Equilibrium Applications - Solubility
Equilibria In Saturated Solutions of Slightly Soluble Substances
This unit does not deal with substances that dissolve readily in water or other solvents. Anything that dissolves at least 1 g/100 mL of solvent is considered to be soluble. This unit deals with substances that are slightly soluble to those that are considered to be insoluble (unable to dissolve easily in a solvent). There are also some questions related to precipitates (slightly soluble substances) that are of interest to us.
 
Some of these questions are:
1) How can the approximate solubility of a precipitate be calculated?
2) How can we predict whether or not a precipitate forms when two solutions are mixed?
3) Which reagents or methods can be used to dissolve precipitates?
 
The Solubility Product and Precipitate Formation
Consider a saturated solution of silver chloride.
The equilibrium can be represented by:   AgCl(s)  <=====> Ag+(aq) + Cl-(aq)
 
The equilibrium law expression is:   Ksp = [Ag+][Cl-]
 
The Ksp equation resembles an equilibrium expression of a heterogeneous equation. The Keq value is changed to a Ksp because we are now dealing with solubilities and precipitates. The 'sp' means solubility product constant and you can see that the [Ag+] and [Cl-] are multiplied together to create a product.

The Ksp equation does not contain a term concerning the solid AgCl(s). Once a solution has reached saturation, the addition of more solid will not change the [] of the ions already in solution.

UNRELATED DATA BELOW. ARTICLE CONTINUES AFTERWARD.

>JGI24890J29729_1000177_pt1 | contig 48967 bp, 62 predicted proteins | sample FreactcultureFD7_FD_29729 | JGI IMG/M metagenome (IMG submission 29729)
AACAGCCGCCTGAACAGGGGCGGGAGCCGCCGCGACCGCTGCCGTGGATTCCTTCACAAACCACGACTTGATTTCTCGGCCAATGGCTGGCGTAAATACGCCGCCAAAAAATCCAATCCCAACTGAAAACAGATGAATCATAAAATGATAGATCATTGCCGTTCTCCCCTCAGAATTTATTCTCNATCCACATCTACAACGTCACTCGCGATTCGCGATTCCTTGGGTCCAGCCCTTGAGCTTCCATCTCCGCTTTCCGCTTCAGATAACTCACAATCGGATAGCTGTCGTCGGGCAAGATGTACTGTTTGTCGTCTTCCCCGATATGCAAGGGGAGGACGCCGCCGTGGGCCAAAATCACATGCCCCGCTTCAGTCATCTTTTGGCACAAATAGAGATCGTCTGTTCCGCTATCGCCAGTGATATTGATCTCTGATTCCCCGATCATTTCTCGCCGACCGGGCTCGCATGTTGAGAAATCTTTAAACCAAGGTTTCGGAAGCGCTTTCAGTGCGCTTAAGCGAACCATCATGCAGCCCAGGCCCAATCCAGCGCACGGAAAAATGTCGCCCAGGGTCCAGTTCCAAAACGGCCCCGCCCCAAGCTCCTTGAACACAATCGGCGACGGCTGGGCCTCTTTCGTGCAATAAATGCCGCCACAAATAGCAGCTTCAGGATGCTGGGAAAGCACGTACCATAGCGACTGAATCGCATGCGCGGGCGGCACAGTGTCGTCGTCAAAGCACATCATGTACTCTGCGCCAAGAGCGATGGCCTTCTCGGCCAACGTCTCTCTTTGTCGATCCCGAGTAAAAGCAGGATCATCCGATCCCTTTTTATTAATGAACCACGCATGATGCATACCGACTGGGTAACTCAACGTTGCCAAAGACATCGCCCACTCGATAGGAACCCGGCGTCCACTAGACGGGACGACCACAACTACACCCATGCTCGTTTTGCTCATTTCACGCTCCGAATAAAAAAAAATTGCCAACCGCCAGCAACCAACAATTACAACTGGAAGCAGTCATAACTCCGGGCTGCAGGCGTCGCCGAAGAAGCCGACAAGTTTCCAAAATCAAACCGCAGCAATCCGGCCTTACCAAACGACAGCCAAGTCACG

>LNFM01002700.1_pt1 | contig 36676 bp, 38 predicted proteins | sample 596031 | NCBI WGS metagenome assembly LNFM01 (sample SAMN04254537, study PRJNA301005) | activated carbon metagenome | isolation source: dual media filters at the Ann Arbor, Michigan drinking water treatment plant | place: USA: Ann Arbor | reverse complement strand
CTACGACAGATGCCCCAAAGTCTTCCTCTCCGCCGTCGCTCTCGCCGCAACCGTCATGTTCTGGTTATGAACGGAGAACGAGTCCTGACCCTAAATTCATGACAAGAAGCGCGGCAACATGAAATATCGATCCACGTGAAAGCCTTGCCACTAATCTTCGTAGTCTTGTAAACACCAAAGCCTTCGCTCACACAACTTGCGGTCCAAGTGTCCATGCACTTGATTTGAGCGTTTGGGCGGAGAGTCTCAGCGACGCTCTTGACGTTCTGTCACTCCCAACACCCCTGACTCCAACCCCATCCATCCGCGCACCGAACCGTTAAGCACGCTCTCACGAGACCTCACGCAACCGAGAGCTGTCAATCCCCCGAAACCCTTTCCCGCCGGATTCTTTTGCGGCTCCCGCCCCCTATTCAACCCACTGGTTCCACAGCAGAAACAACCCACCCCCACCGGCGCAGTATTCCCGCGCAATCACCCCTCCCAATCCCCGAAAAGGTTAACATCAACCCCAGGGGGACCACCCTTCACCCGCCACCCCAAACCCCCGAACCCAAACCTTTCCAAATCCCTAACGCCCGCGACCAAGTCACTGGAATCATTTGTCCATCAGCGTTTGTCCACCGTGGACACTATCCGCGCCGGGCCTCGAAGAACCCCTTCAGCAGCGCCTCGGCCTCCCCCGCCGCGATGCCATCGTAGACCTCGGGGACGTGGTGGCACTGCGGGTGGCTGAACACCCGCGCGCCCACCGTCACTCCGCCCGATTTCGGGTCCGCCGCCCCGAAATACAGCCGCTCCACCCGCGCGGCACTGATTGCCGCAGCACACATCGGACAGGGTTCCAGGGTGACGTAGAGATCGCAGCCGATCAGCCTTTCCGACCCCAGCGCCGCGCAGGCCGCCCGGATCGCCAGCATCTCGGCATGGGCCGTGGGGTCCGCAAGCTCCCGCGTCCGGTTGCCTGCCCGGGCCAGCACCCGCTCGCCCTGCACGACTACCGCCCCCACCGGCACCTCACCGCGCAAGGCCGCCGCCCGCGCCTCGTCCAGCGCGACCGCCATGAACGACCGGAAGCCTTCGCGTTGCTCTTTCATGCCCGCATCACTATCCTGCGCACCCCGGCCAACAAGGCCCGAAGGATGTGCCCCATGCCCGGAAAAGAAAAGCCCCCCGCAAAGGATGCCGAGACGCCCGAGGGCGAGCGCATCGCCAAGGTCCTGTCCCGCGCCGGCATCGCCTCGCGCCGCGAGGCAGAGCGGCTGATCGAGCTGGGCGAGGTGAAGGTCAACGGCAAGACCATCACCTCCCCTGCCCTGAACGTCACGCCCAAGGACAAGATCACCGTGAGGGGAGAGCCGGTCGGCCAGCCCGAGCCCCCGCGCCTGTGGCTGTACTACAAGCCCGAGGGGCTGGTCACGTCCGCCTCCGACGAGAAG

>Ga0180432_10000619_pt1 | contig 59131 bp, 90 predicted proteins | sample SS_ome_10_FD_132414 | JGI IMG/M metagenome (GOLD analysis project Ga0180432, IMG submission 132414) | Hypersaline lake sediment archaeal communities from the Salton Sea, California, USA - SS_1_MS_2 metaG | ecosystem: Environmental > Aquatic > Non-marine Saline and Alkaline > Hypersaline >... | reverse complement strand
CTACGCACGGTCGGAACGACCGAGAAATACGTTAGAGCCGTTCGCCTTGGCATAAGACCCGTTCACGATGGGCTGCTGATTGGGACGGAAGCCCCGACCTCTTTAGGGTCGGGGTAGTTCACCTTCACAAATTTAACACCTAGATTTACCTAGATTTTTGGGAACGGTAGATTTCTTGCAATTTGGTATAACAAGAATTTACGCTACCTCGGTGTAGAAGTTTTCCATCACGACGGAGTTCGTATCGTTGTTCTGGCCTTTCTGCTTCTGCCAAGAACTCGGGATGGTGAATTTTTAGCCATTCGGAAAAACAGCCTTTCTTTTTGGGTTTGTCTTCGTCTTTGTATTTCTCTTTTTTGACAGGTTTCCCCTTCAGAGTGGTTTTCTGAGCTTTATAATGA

The Ksp value for AgCl is 1.8 x 10-10. This shows that the [Ag+] and [Cl-] are very low in a saturated solution of AgCl. Equilibrium is established before a significant amount of AgCl dissolves.
 
 

Another way of saying this would be that the Ag+ ions and the Cl- ions can exist together at Equilibrium in the same solution only when their concentrations are low enough so that the product of their concentrations does not exceed the Ksp value.
 
eg. Calculate the [Ag+] and [Cl-] in a saturated solution of the salt at 25oC. What is the approximate solubility of AgCl in mol/L at this temperature?
 
The ions Ag+ and Cl- react together on a 1:1 basis therefore any AgCl that does dissolve will product 'x' amount of each of the ions.
 
AgCl(s) <======>  Ag+(aq) + Cl-(aq)
                                   x              x
 
Ksp = [Ag+][Cl-]

1.8 x 10-10 = (x)(x)

1.8 x 10-10 = x2

x = 1.3 x 10-5 mol/L
 

Therefore 1.3 x 10-5 moles of AgCl dissolves in 1 L of H2O. The equilibrium []'s of Ag+ and Cl- are each 1.3 x 10-5 mol/L. Since we are dealing with concentrations we can automatically substitute in the units of concentration, moles/Litre.
 
Follow-up Problems
Determine the solubility of AgI, Ag2CrO4, and Zn2[Fe(CN)6] in
a) moles/L and b) g/L at 25oC. You will have to refer to the Ksp tables in your databook.